Legal review into decision to tighten PIP mobility qualifier

Published date: 09 May 2013 at 3:51PM

A campaigner has succeeded in his fight for the High Court to conduct a judicial review of the decision made by the Department of Work and Pensions’ (DWP) to introduce stricter criteria for people applying for the mobility component of PIP

Earlier this year the DWP changed the distance people had to walk to qualify for the enhanced rate mobility component of the disability benefit from 50 metres to 20 metres. There was no public consultation on this decision.

Over 95% of people with MS currently receive the higher rate of the mobility component of DLA – soon to be changed to PIP – which often allows people with mobility problems to pay for an adapted car, use taxis or purchase walking aids to help them remain mobile and independent.

What is a judicial review?

Individuals and organisations can seek a judicial review if they think a decision by a public body – like the DWP – has been made unlawfully.

The review, carried out by a judge, looks only at the way the decision was reached, rather than whether it was correct or not.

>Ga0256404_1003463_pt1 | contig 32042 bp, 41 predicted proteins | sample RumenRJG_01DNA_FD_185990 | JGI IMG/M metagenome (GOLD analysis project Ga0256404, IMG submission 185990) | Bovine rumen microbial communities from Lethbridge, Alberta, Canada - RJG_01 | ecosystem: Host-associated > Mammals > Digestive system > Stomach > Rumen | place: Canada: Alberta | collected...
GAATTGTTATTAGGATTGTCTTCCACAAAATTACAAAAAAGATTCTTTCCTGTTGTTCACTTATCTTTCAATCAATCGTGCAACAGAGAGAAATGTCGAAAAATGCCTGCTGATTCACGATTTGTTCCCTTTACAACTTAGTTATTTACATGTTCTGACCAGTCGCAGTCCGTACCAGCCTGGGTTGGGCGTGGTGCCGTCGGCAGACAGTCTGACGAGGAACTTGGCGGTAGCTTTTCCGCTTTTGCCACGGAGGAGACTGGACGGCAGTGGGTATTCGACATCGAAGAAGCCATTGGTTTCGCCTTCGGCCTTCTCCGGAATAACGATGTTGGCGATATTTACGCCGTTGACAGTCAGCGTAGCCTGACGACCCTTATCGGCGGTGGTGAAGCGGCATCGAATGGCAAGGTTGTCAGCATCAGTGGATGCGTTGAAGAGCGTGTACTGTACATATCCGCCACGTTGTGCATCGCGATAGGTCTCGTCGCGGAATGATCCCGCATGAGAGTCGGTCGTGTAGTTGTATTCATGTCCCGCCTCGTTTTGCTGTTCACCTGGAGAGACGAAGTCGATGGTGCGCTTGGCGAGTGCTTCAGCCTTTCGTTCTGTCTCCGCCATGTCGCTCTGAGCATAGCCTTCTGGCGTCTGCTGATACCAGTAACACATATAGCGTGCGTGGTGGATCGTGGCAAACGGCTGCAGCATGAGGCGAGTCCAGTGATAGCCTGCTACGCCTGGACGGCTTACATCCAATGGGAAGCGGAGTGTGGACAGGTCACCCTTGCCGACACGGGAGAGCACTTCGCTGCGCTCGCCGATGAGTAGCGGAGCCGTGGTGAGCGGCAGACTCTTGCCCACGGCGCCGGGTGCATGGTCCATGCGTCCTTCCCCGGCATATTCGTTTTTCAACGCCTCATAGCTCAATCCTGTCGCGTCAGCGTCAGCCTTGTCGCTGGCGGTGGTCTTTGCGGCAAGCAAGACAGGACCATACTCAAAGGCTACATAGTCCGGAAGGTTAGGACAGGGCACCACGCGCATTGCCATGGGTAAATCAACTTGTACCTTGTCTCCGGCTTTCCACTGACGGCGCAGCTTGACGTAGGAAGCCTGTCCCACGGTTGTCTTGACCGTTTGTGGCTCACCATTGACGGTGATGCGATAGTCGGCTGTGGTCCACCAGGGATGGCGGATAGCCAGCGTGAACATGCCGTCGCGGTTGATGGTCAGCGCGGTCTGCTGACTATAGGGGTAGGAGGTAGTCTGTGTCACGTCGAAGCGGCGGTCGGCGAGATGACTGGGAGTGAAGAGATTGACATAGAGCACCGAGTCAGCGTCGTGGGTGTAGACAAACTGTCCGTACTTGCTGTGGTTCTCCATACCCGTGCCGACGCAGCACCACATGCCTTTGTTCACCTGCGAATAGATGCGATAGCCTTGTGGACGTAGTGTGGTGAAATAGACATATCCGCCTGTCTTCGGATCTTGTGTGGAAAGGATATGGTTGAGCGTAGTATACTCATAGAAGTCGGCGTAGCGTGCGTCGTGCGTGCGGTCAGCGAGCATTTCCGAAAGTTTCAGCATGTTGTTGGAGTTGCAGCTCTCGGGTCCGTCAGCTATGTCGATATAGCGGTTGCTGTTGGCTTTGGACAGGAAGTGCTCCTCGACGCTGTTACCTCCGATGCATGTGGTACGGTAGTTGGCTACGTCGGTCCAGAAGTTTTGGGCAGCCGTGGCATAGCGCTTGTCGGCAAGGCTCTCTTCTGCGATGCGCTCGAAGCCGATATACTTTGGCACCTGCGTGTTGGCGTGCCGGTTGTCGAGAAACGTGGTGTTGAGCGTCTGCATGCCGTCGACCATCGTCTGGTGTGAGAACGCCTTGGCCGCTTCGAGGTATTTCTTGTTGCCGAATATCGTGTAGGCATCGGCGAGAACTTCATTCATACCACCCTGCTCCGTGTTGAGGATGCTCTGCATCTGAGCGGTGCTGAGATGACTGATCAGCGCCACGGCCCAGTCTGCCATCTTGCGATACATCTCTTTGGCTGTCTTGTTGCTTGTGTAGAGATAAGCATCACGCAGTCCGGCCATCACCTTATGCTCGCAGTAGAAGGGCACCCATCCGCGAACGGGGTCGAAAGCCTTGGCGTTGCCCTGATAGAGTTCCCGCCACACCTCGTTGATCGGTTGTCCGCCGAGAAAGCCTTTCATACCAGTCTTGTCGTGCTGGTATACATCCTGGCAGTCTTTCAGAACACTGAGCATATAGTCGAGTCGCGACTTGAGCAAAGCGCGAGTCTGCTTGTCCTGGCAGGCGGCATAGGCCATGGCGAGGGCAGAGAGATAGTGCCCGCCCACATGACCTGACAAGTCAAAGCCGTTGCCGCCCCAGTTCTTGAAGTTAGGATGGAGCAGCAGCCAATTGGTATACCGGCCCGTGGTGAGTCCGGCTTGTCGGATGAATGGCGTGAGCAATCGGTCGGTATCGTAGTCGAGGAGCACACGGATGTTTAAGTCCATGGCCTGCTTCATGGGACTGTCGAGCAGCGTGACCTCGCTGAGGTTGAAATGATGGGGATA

If the High Court decide the decision to change the walking distance was unlawful, this could lead to a reconsideration of this part of the assessment criteria for the benefit.

Challenging the DWP’s decision

Steven Sumpter does not have MS but his actions could benefit thousands living with the condition across the UK. His disability means he can only walk a few metres with a stick. He was assessed as eligible for the higher rate of the mobility component for DLA but is worried that in the new changes under PIP mean he’ll miss out on this vital benefit, especially as he did not have a chance to put his views to the DWP.

Steven is working with Public Law Solicitors to take the decision to court. 

Karen Ashton from Public Law Solicitors is representing Steven. She said: “The higher rate of mobility benefit can make an extraordinary difference to a disabled person’s life. But the Government failed to mention the reduction to 20m in their consultations and so those who might be affected did not have the chance to put their case and explain how devastating the consequences will be.”

Page last updated: 09 May 2013
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